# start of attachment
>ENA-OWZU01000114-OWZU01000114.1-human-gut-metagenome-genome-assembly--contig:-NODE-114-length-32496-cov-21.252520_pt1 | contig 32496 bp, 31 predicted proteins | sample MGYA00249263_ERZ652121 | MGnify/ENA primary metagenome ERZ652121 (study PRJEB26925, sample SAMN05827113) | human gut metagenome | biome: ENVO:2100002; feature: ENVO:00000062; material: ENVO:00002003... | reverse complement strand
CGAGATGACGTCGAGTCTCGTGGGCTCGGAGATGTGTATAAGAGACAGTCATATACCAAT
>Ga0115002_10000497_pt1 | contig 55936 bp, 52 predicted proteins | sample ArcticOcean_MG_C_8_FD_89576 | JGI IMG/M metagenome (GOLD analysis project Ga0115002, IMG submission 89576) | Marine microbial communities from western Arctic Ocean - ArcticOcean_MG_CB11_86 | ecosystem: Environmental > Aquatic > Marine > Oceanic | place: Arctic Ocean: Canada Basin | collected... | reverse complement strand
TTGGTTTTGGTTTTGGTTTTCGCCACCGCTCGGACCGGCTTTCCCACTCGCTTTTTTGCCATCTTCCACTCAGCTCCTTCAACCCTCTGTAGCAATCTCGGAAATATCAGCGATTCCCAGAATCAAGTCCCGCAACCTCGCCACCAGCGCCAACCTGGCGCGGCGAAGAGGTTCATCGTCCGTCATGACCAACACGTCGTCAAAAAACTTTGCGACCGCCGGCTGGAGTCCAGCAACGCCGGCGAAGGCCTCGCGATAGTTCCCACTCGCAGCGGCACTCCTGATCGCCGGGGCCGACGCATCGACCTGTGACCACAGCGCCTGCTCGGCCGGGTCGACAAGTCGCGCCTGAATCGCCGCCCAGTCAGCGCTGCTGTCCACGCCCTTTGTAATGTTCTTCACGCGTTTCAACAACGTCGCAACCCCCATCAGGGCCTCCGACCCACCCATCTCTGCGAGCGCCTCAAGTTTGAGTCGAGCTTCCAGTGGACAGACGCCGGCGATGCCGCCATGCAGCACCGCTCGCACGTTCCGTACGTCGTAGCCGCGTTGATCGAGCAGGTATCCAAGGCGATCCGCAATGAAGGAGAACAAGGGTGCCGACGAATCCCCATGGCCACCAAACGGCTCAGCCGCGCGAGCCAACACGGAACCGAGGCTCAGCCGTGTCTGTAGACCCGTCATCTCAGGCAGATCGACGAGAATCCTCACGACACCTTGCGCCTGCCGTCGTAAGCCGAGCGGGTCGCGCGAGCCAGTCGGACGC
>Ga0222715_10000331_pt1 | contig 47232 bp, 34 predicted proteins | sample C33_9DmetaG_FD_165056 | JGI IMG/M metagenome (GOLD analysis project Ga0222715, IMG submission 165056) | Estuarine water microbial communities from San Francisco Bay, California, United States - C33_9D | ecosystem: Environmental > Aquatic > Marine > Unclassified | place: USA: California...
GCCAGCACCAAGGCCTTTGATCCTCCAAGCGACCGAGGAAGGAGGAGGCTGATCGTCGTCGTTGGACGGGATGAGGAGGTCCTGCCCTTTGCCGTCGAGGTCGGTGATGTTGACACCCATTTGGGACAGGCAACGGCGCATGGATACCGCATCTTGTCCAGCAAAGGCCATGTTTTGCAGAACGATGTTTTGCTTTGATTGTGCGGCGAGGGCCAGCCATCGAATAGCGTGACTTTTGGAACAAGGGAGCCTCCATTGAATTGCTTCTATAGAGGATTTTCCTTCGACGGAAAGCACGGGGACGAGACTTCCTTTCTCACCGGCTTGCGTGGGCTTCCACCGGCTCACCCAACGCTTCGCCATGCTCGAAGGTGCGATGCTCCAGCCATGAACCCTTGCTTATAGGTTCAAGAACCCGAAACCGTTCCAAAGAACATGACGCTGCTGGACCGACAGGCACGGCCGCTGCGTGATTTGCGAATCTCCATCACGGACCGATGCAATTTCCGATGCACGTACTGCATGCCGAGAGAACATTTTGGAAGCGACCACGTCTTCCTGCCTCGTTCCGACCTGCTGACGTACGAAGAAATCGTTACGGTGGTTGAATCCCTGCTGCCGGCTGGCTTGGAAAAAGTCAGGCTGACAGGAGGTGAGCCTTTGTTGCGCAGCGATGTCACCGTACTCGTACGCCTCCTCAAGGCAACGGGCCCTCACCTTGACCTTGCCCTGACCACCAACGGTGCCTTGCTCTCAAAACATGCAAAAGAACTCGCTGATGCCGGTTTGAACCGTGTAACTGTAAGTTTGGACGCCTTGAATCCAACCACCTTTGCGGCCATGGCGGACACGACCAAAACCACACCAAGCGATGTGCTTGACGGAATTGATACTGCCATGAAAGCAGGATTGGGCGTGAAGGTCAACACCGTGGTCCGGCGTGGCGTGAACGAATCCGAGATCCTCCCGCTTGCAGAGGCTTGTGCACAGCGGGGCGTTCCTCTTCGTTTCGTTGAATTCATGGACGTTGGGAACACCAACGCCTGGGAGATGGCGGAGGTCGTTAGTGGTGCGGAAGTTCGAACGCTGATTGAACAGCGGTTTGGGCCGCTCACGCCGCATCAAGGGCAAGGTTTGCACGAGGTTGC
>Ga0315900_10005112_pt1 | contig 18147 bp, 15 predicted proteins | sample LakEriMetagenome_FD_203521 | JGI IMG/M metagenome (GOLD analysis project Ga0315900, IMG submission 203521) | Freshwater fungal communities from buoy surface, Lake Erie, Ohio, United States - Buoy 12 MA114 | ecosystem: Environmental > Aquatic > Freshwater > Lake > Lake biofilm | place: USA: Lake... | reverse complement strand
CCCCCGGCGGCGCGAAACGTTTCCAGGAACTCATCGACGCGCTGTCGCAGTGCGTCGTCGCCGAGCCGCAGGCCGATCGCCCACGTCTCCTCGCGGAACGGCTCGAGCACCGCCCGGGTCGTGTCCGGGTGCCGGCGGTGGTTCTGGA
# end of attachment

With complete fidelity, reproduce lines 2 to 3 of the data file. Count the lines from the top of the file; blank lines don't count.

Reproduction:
CGAGATGACGTCGAGTCTCGTGGGCTCGGAGATGTGTATAAGAGACAGTCATATACCAAT
>Ga0115002_10000497_pt1 | contig 55936 bp, 52 predicted proteins | sample ArcticOcean_MG_C_8_FD_89576 | JGI IMG/M metagenome (GOLD analysis project Ga0115002, IMG submission 89576) | Marine microbial communities from western Arctic Ocean - ArcticOcean_MG_CB11_86 | ecosystem: Environmental > Aquatic > Marine > Oceanic | place: Arctic Ocean: Canada Basin | collected... | reverse complement strand